Shared Streets

Walnut Street, which acts as Murphysboro’s Main Street, is designated a state highway, bringing an average of 12,000 vehicles per day through the community. While this presents an opportunity for potential patrons, the amount of traffic, which includes heavy truck vehicles, poses a serious challenge to the City in terms of providing residents a safe and walkable downtown.  

The following recommendations would enable the city to be able to implement its vision for the future needs with respect to beautification, signage, improved connectivity, and traffic-calming solutions. 

Shared Streets

sharedstreet or complete street is designed to be safe and accessible for all users, including pedestrians, bicyclists, and motorists. People of all ages and abilities should be able to move safely along and across streets in a community, regardless of how they are traveling. Shared streets are not only good for residents’ well-being, but for neighborhood and local businesses as well. 

Shared-streets typically calm traffic, increase bicycle transportation, and attract pedestrians. The design is site-specific and can include any number of elements such as protected bike lanes, sidewalks, street furniture, landscaping, planters, pedestrian signals, parallel parking in buffers, curb extensions, and ample and adequate crosswalks. 

Current Benefits

There are currently many positive design elements implemented along Walnut Street that support a shared streets plan: 

  • Speed Limit: the current speed limit downtown is 25 MPH. 
  • Road Diet: Starting at 6th Street, the 4-lane road converts to 3-lanes: 2directional lanes and a center turn lane. This improves pedestrian safety when crossing busy roads.   

Source: Federal Highway Administration, US Department of Transportation

  • On-street parking: Providing on-street parking narrows the road further and provides a row of protection for pedestrians from moving vehicles 
  • Signaled crossing: Crosswalks at major intersections have stoplights that include pedestrian activated signals to provide safe passage across Walnut Street.  

Proposed Improvements 

Below is a list of proposed improvements to help slow down vehicular traffic and make the central business district of Walnut Street more pedestrian friendly.  

  • Crosswalks: Existing crosswalks could be improved with new striping to better highlight intersections. An additional step would be to install crosswalk murals to further establish the area as a walkable district for pedestrians. 


  • Curb ExtensionsCurb extensions or bumpouts increase the overall visibility of pedestrians by aligning them with the parking lane and reducing the crossing distance for pedestrians. The unused parallel parking spaces marked with an “X” would be a great place to apply curb extensions.  

Source: National Association of City Transportation Officials

  • Pinchpoints: Similar to curb extensions, pinchpoints located at mid-block restrict motorists from operating at high speeds on local streets and significantly expand the sidewalk realm for pedestrians.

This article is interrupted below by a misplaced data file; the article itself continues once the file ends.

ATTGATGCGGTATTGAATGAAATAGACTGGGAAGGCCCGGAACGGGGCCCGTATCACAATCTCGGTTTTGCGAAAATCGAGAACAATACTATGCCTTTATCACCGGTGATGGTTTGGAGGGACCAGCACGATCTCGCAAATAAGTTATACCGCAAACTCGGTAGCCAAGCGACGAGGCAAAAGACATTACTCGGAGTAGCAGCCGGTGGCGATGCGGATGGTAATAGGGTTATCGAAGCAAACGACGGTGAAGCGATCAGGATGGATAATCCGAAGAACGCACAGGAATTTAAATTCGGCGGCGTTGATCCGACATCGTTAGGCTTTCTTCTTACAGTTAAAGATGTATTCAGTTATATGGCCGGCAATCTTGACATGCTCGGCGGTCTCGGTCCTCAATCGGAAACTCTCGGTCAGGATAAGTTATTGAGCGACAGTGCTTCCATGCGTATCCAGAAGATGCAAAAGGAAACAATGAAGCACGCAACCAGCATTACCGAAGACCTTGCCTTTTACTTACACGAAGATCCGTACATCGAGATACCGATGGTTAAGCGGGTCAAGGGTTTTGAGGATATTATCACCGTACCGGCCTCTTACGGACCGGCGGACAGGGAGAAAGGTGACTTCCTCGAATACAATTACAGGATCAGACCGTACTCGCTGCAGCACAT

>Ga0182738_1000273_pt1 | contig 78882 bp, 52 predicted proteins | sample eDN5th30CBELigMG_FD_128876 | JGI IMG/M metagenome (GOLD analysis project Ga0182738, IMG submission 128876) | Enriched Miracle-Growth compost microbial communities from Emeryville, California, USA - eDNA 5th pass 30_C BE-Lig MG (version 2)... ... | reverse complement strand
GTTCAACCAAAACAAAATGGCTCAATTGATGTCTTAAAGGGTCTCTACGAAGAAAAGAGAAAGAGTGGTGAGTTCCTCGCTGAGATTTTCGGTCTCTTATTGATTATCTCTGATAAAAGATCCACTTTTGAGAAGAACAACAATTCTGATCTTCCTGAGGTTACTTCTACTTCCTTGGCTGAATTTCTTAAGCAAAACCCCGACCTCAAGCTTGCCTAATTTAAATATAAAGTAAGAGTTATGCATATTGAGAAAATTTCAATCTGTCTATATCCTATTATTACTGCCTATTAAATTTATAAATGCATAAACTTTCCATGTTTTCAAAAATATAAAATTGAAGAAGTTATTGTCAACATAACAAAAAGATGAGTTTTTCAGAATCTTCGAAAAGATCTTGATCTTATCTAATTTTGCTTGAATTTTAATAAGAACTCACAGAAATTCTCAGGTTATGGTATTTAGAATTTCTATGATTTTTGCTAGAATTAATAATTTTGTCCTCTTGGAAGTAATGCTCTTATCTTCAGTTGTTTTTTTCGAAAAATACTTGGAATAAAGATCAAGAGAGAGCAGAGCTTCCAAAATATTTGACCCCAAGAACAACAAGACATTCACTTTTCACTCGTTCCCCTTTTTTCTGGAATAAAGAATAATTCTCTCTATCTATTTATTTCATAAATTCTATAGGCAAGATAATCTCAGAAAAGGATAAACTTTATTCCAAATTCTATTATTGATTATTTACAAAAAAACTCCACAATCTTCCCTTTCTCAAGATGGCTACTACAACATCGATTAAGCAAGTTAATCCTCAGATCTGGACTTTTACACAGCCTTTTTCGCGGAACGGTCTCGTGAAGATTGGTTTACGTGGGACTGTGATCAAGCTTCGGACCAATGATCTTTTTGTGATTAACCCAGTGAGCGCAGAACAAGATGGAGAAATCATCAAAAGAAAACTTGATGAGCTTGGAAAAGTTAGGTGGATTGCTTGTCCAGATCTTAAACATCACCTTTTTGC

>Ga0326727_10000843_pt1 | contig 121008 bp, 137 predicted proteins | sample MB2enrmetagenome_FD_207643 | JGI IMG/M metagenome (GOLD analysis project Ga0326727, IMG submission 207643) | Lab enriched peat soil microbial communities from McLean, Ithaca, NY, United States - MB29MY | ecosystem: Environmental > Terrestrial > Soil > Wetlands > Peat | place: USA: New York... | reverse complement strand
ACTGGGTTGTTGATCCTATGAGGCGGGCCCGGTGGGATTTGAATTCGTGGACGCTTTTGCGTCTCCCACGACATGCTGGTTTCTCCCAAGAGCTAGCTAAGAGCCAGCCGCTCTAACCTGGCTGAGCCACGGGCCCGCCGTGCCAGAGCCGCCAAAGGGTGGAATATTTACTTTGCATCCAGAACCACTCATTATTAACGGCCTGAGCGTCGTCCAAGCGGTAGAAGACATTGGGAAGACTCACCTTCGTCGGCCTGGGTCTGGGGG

Source: National Association of City Transportation Officials

  • LightingInstalling overhead lighting for the purpose of pedestrian walkways will help drivers distinguish between a walkable, downtown district and a highly illuminated highway which signals drivers that they have entered a new and different zone, and compels them to slow their driving speed. 
  • Wayfinding:  The purpose of wayfinding is to highlight key points of interest for passersby. It also indicates a gathering place and is a visual cue for drivers to slow down. See Wayfinding under the Public Art section of this plan by clicking HERE.
  • Street Trees/Planter BoxesTrees and planter boxes narrow a driver’s visual field and create rhythm along the street. Similar to curb extensions, street trees or planters could be installed in the unused “X” parking spots parallel to Walnut Street.   

The Alley

Alleyways are traditionally used as a service access to the main street and adjacent roads. There has been a recent push to activate these underutilized areas as public gathering spaces with café seating, lights, murals, and art installations, live music, and other activities. The Passages in Chattanooga, TN is one great example of turning an underutilized space into a center of culture for their downtown Innovation District. Art installations are changed periodically to keep people coming back to the area, which then turns into opportunities for other events and patronage of downtown businesses.  


Source: The Passages, Innovation District in Chattanooga, TN

The Warsaw Alley in Warsaw, IN is another community that is reclaiming its alley space. They recently raised over $100,000 to install tables, chairs, lighting, landscaping, art, and free Wifi. This space is very similar to the alley off Walnut Street between the Hardware and Pets shop and George’s Resale building. Closing this space off to vehicles and utilizing it as a pedestrian passage to main street connecting to available parking lots would further support the downtown businesses. People would have a parking amenity that directly leads to downtown through a unique and inviting walkway encouraging people to visit more shops and spend money in the community. 


Source: Warsaw Alley via Patronicity, a crowd-funding website!/

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